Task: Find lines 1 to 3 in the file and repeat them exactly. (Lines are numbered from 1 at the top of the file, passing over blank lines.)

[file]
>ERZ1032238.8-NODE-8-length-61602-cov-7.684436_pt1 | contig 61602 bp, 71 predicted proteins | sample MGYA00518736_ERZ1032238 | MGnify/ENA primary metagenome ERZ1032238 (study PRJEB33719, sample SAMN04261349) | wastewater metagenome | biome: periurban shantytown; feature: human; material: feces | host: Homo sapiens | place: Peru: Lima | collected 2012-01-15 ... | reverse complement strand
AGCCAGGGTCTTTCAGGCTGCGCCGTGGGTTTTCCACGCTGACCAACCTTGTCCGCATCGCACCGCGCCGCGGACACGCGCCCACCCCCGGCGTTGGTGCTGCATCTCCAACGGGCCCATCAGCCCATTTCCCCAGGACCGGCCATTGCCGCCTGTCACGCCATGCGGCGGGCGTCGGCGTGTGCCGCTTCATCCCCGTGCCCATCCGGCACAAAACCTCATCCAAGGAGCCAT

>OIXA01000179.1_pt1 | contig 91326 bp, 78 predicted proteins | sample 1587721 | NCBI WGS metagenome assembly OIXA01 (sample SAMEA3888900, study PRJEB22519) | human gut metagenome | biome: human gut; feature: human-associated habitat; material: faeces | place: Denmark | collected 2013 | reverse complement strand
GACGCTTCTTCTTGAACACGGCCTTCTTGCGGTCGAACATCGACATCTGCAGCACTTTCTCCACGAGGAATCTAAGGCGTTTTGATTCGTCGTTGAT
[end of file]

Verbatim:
>ERZ1032238.8-NODE-8-length-61602-cov-7.684436_pt1 | contig 61602 bp, 71 predicted proteins | sample MGYA00518736_ERZ1032238 | MGnify/ENA primary metagenome ERZ1032238 (study PRJEB33719, sample SAMN04261349) | wastewater metagenome | biome: periurban shantytown; feature: human; material: feces | host: Homo sapiens | place: Peru: Lima | collected 2012-01-15 ... | reverse complement strand
AGCCAGGGTCTTTCAGGCTGCGCCGTGGGTTTTCCACGCTGACCAACCTTGTCCGCATCGCACCGCGCCGCGGACACGCGCCCACCCCCGGCGTTGGTGCTGCATCTCCAACGGGCCCATCAGCCCATTTCCCCAGGACCGGCCATTGCCGCCTGTCACGCCATGCGGCGGGCGTCGGCGTGTGCCGCTTCATCCCCGTGCCCATCCGGCACAAAACCTCATCCAAGGAGCCAT

>OIXA01000179.1_pt1 | contig 91326 bp, 78 predicted proteins | sample 1587721 | NCBI WGS metagenome assembly OIXA01 (sample SAMEA3888900, study PRJEB22519) | human gut metagenome | biome: human gut; feature: human-associated habitat; material: faeces | place: Denmark | collected 2013 | reverse complement strand